On February 19th, civil rights pioneer Claudette Colvin presented a talk on her life at the Boston College School of Social Work, remembering the day 60 years ago when she refused to give up her seat on a Montgomery, Alabama bus. Colvin was truly a trailblazer in the fight for civil rights – her refusal of segregation took place nine months before Rosa Parks’ similar protest. She was only 15 years old at the time.
“Claudette spoke eloquently about how she has proactively addressed adversity throughout her life, and she encouraged our faculty and students to stand up and provide a compassionate voice when confronted with social injustice in our own lives,” said BC Social Work Dean Alberto Godenzi. “She also encouraged us to strive to understand what’s happening in the world around us today, and she asked us to remember our distinct pasts as a critical means to gaining truthful perspectives on our shared futures. “
Colvin’s own unique perspective traced the events of her life, placed firmly in the context of the civil rights movement of the 1960s.
“Colvin recounted the events of that historic day – March 2, 1955 – and how she had boarded the bus in front of the church where Martin Luther King Jr. was pastor,” reported the Boston College Chronicle. “In school that day, her class had discussed the impact of Jim Crow segregation laws on their daily lives, and when the bus driver ordered her to give up her seat for a white passenger, Colvin said, ‘I remained where I was, because history had me glued to the seat. I felt like Sojourner Truth was on one side, and Harriet Tubman on the other, holding me down. That’s why I didn’t move.’”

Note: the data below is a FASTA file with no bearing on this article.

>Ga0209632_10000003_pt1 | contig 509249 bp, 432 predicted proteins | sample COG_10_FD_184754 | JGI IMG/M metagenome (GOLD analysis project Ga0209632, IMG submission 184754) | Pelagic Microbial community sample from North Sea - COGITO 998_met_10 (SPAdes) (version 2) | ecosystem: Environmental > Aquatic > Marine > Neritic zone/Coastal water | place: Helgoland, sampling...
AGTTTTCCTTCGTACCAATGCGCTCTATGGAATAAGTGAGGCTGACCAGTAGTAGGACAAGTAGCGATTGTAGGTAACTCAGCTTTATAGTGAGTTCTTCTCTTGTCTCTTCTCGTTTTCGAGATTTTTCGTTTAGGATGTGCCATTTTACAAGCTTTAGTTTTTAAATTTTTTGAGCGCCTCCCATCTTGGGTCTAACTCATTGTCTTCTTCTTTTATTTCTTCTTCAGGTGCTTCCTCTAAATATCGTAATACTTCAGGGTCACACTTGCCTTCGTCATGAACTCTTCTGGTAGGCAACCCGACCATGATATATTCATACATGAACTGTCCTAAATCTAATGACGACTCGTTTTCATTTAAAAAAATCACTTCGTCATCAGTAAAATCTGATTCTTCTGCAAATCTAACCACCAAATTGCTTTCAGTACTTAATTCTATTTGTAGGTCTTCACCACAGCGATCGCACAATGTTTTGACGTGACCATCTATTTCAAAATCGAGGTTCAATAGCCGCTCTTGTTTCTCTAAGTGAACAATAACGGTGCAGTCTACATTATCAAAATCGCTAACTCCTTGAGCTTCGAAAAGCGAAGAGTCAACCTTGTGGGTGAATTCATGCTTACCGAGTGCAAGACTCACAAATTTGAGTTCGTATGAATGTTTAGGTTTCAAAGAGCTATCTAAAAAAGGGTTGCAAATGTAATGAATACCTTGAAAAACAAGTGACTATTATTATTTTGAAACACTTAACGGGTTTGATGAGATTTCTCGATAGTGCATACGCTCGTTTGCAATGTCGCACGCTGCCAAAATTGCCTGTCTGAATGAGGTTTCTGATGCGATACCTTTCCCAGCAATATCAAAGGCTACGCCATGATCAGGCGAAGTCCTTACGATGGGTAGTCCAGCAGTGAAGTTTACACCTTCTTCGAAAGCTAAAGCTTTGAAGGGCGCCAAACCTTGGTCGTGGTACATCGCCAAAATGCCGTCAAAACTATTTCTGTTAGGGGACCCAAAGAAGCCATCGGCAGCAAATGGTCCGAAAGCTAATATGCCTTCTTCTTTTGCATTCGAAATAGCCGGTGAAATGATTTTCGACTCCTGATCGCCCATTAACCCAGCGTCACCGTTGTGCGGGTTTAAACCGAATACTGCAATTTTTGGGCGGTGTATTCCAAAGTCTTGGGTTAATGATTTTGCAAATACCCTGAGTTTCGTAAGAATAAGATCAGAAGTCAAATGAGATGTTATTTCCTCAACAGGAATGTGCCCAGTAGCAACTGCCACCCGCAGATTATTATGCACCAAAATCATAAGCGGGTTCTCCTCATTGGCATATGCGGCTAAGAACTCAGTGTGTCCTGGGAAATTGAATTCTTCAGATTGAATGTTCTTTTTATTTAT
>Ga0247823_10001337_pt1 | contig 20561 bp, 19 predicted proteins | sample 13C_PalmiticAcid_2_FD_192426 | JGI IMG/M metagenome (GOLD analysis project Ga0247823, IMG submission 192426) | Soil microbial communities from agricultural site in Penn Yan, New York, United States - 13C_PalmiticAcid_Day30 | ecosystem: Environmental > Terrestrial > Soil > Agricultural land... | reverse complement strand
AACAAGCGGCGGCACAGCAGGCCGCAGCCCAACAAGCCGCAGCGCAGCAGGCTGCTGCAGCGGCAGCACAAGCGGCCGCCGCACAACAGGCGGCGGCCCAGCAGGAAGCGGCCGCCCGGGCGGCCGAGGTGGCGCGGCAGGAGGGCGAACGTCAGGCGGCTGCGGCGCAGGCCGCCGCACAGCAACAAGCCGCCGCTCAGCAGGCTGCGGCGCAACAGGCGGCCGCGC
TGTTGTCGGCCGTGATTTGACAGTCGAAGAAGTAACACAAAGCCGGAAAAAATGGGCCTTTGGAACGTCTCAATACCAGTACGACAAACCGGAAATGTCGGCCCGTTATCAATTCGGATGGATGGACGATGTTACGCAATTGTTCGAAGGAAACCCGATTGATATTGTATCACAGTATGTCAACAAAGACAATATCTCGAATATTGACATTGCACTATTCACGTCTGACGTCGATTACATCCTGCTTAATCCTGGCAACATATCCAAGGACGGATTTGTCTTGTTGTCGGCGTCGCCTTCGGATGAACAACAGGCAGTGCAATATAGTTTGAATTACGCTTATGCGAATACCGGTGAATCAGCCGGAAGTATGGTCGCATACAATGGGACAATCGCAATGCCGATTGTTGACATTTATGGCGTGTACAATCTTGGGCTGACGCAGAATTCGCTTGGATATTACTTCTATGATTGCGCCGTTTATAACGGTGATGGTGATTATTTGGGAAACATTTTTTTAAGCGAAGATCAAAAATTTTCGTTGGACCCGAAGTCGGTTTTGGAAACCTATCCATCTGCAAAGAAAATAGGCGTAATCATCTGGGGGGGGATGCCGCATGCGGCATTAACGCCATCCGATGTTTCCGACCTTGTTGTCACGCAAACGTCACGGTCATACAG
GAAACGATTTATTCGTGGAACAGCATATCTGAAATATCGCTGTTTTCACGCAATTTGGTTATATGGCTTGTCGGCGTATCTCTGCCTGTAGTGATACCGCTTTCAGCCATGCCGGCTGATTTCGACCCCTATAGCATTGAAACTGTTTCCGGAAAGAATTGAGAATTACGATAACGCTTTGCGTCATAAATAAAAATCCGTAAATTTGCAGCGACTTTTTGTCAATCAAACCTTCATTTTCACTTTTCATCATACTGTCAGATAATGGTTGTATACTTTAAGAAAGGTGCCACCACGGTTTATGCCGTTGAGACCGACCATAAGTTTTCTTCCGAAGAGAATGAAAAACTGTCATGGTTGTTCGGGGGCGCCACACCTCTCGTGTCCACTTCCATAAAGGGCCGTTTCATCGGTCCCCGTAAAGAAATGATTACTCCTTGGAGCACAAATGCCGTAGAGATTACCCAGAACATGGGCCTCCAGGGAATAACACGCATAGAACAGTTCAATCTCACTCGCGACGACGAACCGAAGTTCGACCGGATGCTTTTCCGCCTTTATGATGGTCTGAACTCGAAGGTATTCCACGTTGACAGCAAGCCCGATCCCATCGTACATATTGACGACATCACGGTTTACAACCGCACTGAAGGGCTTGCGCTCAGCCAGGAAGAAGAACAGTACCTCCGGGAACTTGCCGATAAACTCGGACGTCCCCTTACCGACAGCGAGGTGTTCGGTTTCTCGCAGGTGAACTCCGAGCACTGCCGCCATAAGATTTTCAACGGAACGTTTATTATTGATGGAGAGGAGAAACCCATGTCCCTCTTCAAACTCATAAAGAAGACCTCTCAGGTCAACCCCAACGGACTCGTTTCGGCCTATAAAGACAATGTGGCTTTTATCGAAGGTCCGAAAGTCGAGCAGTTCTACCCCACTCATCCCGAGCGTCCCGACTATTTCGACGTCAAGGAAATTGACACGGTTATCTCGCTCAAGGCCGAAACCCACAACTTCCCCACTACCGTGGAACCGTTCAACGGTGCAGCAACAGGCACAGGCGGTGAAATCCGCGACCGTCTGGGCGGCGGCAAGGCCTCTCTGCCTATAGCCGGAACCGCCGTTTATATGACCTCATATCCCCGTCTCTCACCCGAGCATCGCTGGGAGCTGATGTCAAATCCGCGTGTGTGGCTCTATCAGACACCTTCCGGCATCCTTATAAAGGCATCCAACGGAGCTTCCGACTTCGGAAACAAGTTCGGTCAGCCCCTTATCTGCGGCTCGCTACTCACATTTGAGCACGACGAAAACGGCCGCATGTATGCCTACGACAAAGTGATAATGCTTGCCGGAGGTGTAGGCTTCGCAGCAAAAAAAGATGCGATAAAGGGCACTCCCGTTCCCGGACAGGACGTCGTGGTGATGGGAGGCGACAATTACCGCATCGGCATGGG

The event celebrating Black History Month was also covered by the Boston Globe, which highlighted the three generations of Colvin women who were in attendance on the day. Claudette’s granddaughter Jennifer is a first-year MSW student BC Social Work, and Jennifer’s mom Cheryl is currently playing an important role in organizing a 50th anniversary jubilee commemorating the Selma to Montgomery march of 1965.
“People don’t often realize that it was my mother-in-law’s experience that was cited in Browder vs. Gayle, the court case that first ruled that the segregation of buses was unconstitutional,” Cheryl recently told BC Social Work.
“The public has always seen Rosa Parks as the woman who refused to give up her seat on a segregated bus. But the law sees Claudette Colvin. She played such an important part in the Civil Rights Movement, and it’s good to see that she can now openly share that, at this time in her life. I think this is meaningful to her.”
We encourage you to watch Claudette’s talk on our YouTube page. To learn more about the Colvin family’s significant contributions to civil rights and social justice, read a Q&A with Jennifer and Cheryl on our blog.